Children hospitalised with Covid-19 in US hits record number
The number of children hospitalised with Covid-19 in the US hit a record high of just over 1,900 on Saturday, as hospitals across the South were stretched to capacity fighting outbreaks caused by the highly transmissible Delta variant.
The Delta variant, which is rapidly spreading among mostly the unvaccinated portion of the US population, has caused hospitalisation to spike in recent weeks, driving up the number of paediatric hospitalisation to 1,902 on Saturday, according to data from the US Department of Health and Human Services.
Children currently make up about 2.4% of the nation's Covid-19 hospitalisation. Children under 12 are not eligible to receive the vaccine, leaving them more vulnerable to infection from the new, highly transmissible variant.
“This is not last year's Covid-19. This one is worse and our children are the ones that are going to be affected by it the most,” Sally Goza, former president of the American Academy of Pediatrics, told CNN on Saturday.
The numbers of newly hospitalised Covid-19 patients aged 18-29, 30-39 and 40-49 also hit record highs this week, according to data from the US Centers of Disease Control and Prevention (CDC).
The spike in new cases has ramped up tension between conservative state leaders and local districts over whether schoolchildren should be required to wear masks as they head back to the classroom this month.
School districts in Florida, Texas and Arizona have mandated that masks be worn in schools, defying orders from their Republican state governors that ban districts from imposing such rules. The administration of Florida Governor Ron DeSantis has threatened to withhold funding from districts that impose mask requirements, and Texas Governor Greg Abbott is appealing to the state Supreme Court to overturn Dallas County's mask mandate, the Dallas Morning News reported on Friday.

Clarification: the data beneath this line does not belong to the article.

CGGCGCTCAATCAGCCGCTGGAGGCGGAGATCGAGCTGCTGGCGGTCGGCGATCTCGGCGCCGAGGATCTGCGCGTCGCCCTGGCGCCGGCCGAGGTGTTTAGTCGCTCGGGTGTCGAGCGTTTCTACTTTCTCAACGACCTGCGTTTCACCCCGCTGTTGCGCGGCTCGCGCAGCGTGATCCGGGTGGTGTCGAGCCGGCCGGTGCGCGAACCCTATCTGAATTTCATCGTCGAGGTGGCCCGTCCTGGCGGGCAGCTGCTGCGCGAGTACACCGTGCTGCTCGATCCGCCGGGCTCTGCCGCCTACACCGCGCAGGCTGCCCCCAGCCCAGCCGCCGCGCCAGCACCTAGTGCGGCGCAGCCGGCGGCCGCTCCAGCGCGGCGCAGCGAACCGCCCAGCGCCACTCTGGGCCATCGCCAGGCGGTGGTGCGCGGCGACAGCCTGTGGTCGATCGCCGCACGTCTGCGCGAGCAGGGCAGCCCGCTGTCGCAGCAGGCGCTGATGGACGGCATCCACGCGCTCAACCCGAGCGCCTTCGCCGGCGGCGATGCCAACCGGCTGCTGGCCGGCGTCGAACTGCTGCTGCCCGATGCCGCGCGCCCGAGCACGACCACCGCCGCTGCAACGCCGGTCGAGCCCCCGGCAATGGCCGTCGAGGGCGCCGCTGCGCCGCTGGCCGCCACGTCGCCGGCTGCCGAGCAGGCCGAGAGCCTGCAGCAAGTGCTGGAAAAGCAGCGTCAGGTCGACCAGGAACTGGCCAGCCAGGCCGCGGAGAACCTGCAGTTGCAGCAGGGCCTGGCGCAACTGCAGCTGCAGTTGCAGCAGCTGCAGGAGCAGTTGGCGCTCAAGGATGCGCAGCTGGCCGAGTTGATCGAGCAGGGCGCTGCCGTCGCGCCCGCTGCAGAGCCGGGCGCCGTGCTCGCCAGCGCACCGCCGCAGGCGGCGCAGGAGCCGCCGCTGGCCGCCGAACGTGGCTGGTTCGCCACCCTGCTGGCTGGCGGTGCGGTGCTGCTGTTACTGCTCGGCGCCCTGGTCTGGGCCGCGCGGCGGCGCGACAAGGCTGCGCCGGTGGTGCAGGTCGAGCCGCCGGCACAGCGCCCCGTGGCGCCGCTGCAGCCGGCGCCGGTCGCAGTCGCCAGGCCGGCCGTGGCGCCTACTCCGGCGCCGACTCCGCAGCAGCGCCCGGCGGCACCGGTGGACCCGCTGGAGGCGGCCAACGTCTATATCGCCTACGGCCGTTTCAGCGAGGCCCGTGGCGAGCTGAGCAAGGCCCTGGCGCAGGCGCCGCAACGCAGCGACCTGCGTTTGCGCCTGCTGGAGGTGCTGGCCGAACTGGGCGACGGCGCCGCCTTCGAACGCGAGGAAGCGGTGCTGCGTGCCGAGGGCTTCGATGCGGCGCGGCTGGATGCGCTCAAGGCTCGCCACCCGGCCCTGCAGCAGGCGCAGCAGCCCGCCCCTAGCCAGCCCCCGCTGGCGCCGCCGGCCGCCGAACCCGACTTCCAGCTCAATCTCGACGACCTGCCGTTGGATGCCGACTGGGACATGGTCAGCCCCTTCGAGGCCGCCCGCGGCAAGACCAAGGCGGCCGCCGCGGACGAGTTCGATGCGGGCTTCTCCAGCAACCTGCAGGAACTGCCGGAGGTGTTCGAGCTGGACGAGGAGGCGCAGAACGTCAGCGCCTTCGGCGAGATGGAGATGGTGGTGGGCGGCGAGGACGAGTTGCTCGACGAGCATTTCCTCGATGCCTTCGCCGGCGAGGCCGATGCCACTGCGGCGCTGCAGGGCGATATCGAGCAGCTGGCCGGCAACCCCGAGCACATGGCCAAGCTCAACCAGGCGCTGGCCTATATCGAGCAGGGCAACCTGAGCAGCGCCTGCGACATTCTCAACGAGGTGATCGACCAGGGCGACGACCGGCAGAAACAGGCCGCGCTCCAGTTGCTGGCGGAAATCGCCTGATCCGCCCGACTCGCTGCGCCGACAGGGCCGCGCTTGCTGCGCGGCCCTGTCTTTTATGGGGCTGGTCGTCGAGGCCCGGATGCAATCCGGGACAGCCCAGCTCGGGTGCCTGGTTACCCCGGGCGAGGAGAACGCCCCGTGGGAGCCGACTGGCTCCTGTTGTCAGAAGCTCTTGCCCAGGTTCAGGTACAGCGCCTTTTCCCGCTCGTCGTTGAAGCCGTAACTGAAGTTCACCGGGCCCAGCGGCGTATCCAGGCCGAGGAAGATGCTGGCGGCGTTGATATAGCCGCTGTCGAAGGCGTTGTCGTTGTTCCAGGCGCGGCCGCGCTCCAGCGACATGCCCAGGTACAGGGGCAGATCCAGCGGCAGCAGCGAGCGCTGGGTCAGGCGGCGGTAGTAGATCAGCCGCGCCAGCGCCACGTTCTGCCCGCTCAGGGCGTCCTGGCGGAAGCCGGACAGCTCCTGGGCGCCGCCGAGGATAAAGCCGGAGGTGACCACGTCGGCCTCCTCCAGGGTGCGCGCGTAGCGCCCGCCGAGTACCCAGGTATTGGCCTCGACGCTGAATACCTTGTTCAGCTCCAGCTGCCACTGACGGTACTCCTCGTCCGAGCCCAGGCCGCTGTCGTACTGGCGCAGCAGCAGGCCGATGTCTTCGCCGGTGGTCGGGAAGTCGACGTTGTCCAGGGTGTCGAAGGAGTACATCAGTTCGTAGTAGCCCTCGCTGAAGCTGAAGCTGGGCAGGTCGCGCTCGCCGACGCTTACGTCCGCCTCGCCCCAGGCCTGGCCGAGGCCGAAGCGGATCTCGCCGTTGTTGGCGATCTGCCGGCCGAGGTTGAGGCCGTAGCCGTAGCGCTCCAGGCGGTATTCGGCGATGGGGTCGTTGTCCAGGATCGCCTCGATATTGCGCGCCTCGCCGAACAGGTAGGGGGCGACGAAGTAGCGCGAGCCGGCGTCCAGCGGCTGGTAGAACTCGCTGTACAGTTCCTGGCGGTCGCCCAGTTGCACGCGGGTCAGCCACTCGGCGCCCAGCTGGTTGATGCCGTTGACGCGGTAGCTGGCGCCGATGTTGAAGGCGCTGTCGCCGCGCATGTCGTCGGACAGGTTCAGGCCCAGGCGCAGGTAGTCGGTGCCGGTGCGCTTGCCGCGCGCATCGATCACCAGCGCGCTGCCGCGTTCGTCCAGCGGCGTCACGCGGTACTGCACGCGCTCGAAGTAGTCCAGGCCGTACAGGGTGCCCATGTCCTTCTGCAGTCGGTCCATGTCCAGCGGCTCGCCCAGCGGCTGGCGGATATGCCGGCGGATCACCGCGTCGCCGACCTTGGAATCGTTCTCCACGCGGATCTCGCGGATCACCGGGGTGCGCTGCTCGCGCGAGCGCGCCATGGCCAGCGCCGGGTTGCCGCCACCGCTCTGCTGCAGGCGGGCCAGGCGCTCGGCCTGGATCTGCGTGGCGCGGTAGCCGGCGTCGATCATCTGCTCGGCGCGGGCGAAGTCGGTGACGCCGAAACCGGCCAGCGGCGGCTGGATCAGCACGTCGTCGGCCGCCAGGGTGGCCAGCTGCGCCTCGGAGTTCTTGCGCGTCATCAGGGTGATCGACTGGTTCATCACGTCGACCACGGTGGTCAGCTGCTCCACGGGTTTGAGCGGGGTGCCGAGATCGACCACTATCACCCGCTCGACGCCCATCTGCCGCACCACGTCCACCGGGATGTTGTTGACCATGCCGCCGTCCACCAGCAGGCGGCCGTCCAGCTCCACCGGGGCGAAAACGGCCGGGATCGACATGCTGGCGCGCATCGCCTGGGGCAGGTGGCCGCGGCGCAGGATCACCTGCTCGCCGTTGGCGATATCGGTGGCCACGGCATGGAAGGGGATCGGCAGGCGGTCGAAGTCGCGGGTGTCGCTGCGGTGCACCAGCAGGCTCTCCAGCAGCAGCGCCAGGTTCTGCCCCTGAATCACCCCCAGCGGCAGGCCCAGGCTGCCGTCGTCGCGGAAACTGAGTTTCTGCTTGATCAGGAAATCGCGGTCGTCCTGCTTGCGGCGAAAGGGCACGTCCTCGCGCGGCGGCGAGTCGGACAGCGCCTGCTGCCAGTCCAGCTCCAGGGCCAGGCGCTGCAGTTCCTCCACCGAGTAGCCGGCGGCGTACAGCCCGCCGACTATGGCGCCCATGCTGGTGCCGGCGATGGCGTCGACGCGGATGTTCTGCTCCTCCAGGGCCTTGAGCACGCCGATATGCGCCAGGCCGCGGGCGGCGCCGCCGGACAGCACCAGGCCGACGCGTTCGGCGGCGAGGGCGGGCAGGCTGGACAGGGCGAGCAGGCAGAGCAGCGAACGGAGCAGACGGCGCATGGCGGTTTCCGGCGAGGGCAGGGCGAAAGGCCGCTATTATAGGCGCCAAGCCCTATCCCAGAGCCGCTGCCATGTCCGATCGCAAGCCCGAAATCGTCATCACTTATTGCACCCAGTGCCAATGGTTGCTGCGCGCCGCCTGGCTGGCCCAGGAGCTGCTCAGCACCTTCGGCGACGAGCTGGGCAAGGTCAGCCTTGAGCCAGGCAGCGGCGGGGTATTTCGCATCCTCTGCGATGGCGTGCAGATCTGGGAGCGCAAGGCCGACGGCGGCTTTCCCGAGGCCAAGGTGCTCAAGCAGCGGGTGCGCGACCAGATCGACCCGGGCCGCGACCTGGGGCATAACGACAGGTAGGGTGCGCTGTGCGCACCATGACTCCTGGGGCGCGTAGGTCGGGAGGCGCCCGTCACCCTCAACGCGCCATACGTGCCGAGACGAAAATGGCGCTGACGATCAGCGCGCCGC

A fifth of the nation's Covid-19 hospitalisation are in Florida, where the number of hospitalised Covid-19 patients hit a record 16,100 on Saturday, according to a Reuters tally. More than 90% of the state's intensive care beds are filled, according to data from the Department of Health and Human Services.
The nation's largest teachers union, the National Education Association, came out in support of mandatory vaccination for its members this week. NEA President Becky Pringle said on Saturday that schools should employ every mitigation strategy, from vaccines to masks, to ensure that students can come back to their classrooms safely this school year.
“Our students under 12 can't get vaccinated. It's our responsibility to keep them safe. Keeping them safe means that everyone who can be vaccinated should be vaccinated,” Pringle told CNN.
The US now has an average of about 129,000 new Covid-19 cases per day, a rate that has doubled in a little over two weeks, according to a Reuters tally. The number of hospitalised Covid-19 patients is at a six-month high, and an average of 600 people are dying each day of Covid-19, double the death rate seen in late July.
Arkansas, Florida, Louisiana, Mississippi, and Oregon have reported record numbers of Covid-19 hospitalisation this month, according to a Reuters tally, pushing healthcare systems to operate beyond their capacity.
“Our hospitals are working to maximise their available staff and beds, including the use of conference rooms and cafeterias,” Florida Hospital Association President Mary Mayhew said in a statement on Friday.
In Oregon, Governor Kate Brown said on Friday that she was sending 500 National Guard members to assist overwhelmed hospitals, with 1,500 members in total available to help.
In Jackson, Mississippi, federal medical workers are assisting understaffed local teams at a 20-bed triage centre in the parking garage of the University of Mississippi Medical Center (UMMC) to accommodate the overflow of Covid-19 patients.
Fifteen children and 99 adults were hospitalised with Covid-19 at UMMC as of Saturday morning, the hospital said. More than 77% of those patients were unvaccinated.